We like to think that we live in a world where children are, at all times, shielded from violence and abuse, but unfortunately, that is far from the truth. Today, we have to live with the truth that children are often violated and abused because of their vulnerability and inability to fight back. Children between the ages of six to sixteen often do not know to react, or fight back when they are subjected to violence, which makes them easy targets for physical and sexual violence. The number of cases registered for child abuse raised from 8,904 in the year 2014 to 14,913 in the year 2015.
Facing violence at a young age, when children cannot fully comprehend what has happened to them, has severe psychosocial repercussions. Children grow up with serious mood disorders like depression, anxiety and paranoia. If left untreated, these disorders can take over a child’s entire life. Children also face serious problems in any future relationships; develop deeply rooted trust issues, and these issues, if left unaddressed carry well into their adult life. Worse, in many cases after facing abuse or inflicted trauma as a child, the same children grow up to be abusers themselves. Many children, due to trauma suffer cognitive damage, which implies that their brain ceases to function normally.
In a country like ours, where abuse and violence are more often than not, inflicted by close friends or family, many cases of child abuse go unreported. As children, we are taught to always respect our elders, sometimes even when the same elders are the ones constantly taking advantage of young innocence. According to a recent study, 94.8% of rape cases saw children being raped by someone they knew, not strangers. It is sickening that today, we have to teach children how to defend themselves against the same adults who are supposed to protect and nurture them, but it is a need and we must face it.
It is high time then, that we start teaching young children how to stand up for themselves, to fight back, shout, scream, do anything to feign off this violence they don’t deserve, and as children spend most of their daytime in school, it is upto the school to implement self-defence as a subject taken seriously.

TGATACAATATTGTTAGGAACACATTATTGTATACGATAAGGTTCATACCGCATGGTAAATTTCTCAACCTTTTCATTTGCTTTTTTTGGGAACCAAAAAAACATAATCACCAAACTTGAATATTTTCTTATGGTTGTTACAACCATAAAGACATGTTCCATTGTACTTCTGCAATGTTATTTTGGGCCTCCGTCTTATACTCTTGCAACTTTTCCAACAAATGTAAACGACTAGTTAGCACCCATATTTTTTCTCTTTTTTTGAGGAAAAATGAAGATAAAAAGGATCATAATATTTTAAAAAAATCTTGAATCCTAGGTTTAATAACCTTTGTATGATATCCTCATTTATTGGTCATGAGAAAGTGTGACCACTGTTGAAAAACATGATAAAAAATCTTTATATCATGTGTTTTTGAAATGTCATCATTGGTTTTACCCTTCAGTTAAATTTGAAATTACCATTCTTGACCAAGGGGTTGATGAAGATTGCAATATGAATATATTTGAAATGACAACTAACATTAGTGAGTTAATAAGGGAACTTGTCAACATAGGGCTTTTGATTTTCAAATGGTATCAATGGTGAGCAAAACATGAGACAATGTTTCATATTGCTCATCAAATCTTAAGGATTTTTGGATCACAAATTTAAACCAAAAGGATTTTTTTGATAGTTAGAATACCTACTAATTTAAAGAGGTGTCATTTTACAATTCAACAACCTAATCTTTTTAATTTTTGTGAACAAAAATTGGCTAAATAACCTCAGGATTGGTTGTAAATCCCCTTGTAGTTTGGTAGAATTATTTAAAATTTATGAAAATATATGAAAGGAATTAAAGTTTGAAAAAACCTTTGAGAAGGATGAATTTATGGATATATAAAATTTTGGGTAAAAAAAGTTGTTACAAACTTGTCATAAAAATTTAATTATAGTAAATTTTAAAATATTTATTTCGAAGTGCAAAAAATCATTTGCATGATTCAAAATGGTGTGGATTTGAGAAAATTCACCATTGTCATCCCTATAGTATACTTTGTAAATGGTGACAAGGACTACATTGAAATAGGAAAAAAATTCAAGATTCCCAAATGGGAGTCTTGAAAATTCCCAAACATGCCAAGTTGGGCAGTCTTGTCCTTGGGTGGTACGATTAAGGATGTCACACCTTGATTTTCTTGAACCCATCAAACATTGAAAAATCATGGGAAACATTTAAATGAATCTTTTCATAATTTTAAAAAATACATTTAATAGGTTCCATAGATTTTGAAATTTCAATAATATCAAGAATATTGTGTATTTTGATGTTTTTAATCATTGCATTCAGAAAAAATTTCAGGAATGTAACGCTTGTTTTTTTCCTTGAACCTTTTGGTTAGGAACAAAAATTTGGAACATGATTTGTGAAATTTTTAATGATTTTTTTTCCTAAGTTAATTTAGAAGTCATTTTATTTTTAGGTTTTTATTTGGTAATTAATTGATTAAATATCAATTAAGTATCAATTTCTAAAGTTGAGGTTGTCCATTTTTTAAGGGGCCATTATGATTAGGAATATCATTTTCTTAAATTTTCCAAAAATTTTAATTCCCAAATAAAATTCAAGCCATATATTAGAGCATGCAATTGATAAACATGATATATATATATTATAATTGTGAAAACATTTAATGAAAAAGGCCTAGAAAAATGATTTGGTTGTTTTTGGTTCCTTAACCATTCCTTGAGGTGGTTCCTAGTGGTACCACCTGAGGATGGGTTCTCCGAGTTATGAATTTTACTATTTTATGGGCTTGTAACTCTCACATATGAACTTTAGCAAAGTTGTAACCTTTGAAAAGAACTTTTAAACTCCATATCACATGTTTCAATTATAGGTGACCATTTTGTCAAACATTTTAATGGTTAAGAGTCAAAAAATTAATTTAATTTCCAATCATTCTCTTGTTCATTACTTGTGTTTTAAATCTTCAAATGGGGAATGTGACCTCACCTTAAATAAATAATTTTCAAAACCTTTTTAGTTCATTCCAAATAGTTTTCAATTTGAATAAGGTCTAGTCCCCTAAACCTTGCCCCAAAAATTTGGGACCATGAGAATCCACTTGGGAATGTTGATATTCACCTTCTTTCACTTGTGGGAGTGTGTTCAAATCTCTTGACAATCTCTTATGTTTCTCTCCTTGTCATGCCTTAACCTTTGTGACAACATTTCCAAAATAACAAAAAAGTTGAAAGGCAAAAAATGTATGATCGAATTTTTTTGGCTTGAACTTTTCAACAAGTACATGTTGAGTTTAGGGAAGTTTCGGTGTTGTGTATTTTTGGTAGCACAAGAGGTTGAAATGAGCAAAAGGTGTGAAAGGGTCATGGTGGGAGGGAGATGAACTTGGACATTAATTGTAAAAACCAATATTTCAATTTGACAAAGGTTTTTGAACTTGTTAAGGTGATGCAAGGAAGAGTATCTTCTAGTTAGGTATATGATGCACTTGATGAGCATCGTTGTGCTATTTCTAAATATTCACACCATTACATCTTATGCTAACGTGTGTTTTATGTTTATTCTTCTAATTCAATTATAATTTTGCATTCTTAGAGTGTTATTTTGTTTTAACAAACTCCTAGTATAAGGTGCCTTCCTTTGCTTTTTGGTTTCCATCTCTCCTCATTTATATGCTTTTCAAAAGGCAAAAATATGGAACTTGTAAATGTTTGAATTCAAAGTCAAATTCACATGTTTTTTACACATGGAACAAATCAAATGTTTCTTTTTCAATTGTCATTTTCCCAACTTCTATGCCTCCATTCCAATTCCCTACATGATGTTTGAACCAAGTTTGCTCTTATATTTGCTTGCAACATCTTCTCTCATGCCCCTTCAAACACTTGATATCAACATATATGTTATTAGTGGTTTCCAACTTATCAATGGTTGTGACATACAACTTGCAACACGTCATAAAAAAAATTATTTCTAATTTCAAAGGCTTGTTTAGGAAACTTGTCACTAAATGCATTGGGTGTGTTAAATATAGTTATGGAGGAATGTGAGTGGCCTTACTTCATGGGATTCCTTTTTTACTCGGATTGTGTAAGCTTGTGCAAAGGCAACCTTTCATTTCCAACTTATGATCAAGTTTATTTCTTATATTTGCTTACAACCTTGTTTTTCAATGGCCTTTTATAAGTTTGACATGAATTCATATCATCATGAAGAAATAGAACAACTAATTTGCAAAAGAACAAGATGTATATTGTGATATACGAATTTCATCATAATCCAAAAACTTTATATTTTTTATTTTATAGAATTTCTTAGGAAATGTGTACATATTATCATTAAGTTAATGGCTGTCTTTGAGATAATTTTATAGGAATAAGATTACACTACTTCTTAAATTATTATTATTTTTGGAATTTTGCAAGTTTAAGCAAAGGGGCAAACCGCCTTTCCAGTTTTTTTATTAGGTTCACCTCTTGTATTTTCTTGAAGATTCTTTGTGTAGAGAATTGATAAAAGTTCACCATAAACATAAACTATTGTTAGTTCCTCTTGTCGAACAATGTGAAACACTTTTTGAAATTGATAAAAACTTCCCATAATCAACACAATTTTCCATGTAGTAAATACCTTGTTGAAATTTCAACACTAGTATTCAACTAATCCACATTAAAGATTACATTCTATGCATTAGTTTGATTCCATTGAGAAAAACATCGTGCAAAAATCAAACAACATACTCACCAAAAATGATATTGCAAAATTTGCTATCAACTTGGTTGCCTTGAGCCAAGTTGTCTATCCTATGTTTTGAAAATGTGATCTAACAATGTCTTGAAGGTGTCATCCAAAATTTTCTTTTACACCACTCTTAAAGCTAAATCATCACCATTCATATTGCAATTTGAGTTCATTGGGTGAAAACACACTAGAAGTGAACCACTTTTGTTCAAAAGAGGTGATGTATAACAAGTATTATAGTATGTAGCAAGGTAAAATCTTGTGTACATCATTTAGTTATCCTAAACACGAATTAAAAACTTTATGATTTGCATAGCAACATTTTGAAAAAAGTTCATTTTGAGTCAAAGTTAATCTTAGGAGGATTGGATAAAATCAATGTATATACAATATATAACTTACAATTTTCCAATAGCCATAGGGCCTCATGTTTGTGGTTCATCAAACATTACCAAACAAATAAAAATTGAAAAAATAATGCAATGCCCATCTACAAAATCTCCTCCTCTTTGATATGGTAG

A one-day workshop will not help anybody. Neither will a speech about how children, especially young girls, must keep themselves safe by seeking protection and wearing society deemed appropriate clothes. Children must be taught how to depend only on themselves, and must be made to realize that despite what anyone might say, they have a right to feel violated by someone’s abusive actions, and that they must not accept it and learn to live with it. Along with this, children should be taught that it’s not normal for adults to fetishize, sexualize and take advantage of children.
By teaching children self-defence, we are not just teaching them how to fight back, but also how to respect their own bodies, how to stand up for themselves, how to differentiate good or bad touch, how to feel sufficient and secure in your abilities to take care of yourself.
It is rightly said that children are the future of tomorrow. It is up to us to shape these young minds into healthy and responsible adults by teaching them how to never, ever, accept the violence they don’t deserve.
Already, schools in Mumbai, such as Jamnabai Narsee School in Vile Parle have taken a step forward and introduced self Defence as a compulsory subject. Sudeshna Chatterjee, School Principal, said “This is not a conventional martial arts programme. It is a holistic approach based completely on self-defence. The training is based on mixed martial arts, a composition of techniques taken from karate, aikido, kickboxing and krav maga. Our students will be taught basic, practical self-defence skills, which will enable them to get away safely from any untoward situation as quickly as possible.”
DAV Public School, New Panvel, is going to start self-defence training for students in the last week of September or early October. Apeejay School, Kharghar, has already introduced karate for students from Class 1 to 6 last year.
Claudelle Monis, an English Literature and Corrective English professor says, “I think self-defence should be a mandatory subject in schools, to allow children the opportunity to defend themselves in the face of danger. Apart from this, I also think children should be taught to watch out for predatory behaviour and report any display of it to adults they trust.”
Taking a step forward is the need of the hour, and following these examples, all schools must, at this point, take that step forward, for the safety of the country’s children. Parents, teachers and guardians alike will agree with the words of Ashoka Mehta, an economics teacher, that “sexual education and physical education, coupled with intensive self-defence training is what India needs, at this hour.”